Coping with the trauma of mass shootings includes self-care and support

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As Americans grapple with three major shootings in less than two weeks, many are expressing a combination of fear, anger and resignation that gun violence has now become part of normal life in the United States.

“There’s a sense that this is just part of the collective experience.” It’s scary that it’s becoming normal,” says Kayla M. Johnson, a licensed psychologist in Tomball, Tex. “It happens and we’re like, ‘Oh, man.’ What a shame,’ and two weeks go by and people don’t talk about it anymore, and then it happens again.”

“I had a client who just said, ‘You know, I’m kind of desensitized to this,'” said Steve Alexander Jr., a licensed mental health counselor in Brooklyn. “He said, ‘I don’t know if that’s a bad thing or a good thing.’ “

Michelle Slater, a licensed mental health counselor with a private practice in Jacksonville, Fla., said that in recent years, her clients have expressed feelings of helplessness and powerlessness.

“It’s just one more thing for them to feel that this system isn’t working — that we’re not safe now in our grocery stores or our churches,” she said. “Then, on the flip side, I see a lot of disengagement from that.” How many gun shootings can we mourn in a week? “People are too tired to care.”

Gun violence will likely be a topic of conversation at many holiday tables this Thanksgiving. The recent incidents began with the fatal shooting of three football players at the University of Virginia, allegedly by a fellow student. Then a gunman opened fire at the Club Q gay nightclub in Colorado Springs, killing five. Recently, police said a Walmart employee opened fire on his co-workers, killing six and wounding six others.

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Chesapeake-area residents described tears and “heartbreak” when they spoke to The Post about the Nov. 22 deadly shooting at Walmart. (Video: John Warner, Joy Yee/Washington Post, Photo: Carlos Bernate/Washington Post)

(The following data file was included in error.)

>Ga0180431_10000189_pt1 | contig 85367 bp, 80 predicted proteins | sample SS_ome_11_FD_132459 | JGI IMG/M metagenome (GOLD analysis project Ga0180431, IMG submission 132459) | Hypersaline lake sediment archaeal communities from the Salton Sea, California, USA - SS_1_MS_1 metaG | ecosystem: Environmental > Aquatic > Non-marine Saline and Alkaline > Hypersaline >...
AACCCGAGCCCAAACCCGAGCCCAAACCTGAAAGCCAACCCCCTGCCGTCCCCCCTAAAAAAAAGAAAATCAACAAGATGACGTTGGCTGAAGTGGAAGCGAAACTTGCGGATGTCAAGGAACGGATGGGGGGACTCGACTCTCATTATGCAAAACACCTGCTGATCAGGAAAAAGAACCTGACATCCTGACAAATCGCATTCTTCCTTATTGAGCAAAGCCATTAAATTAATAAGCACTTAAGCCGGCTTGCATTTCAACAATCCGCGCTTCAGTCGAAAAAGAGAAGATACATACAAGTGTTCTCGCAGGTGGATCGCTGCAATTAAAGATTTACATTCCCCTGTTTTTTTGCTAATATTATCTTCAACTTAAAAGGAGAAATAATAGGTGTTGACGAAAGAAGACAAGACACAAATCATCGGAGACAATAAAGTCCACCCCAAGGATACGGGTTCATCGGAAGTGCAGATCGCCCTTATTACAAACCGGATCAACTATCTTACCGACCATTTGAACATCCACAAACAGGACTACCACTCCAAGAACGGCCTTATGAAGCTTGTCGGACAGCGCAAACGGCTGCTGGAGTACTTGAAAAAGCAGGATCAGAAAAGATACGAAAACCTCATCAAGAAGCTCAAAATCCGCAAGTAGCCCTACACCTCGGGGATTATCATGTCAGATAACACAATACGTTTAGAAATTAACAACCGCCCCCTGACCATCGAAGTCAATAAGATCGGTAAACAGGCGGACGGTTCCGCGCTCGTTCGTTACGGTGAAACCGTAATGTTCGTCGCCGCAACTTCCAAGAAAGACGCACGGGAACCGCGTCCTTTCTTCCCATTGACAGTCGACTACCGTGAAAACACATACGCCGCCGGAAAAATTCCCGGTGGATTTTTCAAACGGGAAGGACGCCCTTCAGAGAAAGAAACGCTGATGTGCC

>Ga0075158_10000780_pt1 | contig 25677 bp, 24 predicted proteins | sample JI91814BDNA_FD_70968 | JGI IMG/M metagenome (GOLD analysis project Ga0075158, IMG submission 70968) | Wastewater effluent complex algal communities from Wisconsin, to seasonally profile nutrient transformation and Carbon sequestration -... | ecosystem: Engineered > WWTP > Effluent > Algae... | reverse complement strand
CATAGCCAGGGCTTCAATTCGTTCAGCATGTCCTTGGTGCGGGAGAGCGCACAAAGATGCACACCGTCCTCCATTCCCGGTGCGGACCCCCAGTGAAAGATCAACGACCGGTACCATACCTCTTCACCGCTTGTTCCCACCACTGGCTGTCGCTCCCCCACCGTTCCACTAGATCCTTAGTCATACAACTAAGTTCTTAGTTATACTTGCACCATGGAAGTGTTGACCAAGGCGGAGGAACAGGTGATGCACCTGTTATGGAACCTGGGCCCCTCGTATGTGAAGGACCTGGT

While some dinner guests may think gun violence is the wrong thing to talk about at a celebratory meal, talking about tragedies with family and friends is a good coping strategy, Johnson said.

“I don’t care if it’s a holiday or if it dampens the mood,” she said. “People need to share that they miss their loved one or that they are angry about the state of the world. The only thing we can do is confirm the experience people are having at this point. It’s a real fear and a real sadness that needs to be seen, seen and shared.”

At the same time, if the conversation feels overwhelming, it’s also okay to walk away, said Aaron Mueller, a licensed clinical social worker in Valley Stream, New York. encouraged. to do so,” he said.

One reason recent violent events have had a strong impact on the mental health of many people is that they have occurred in spaces where people typically feel safe, said Pooya Sharma, a clinical psychologist in Berkeley, California.

The shootings happened at “a club where people go for hookups and a night out, and a store where people go to work and do their pre-holiday shopping,” Sharma said. “When our safe place becomes a place of trauma, we as a society cannot rely on these places to provide safety, resulting in unpredictability, anxiety and confusion.”

Community members, close friends and former employees paid tribute to the five victims who lost their lives in the mass shooting at Club Q in Colorado Springs. (Video: Zoën Murphy, Alice Lee/Washington Post)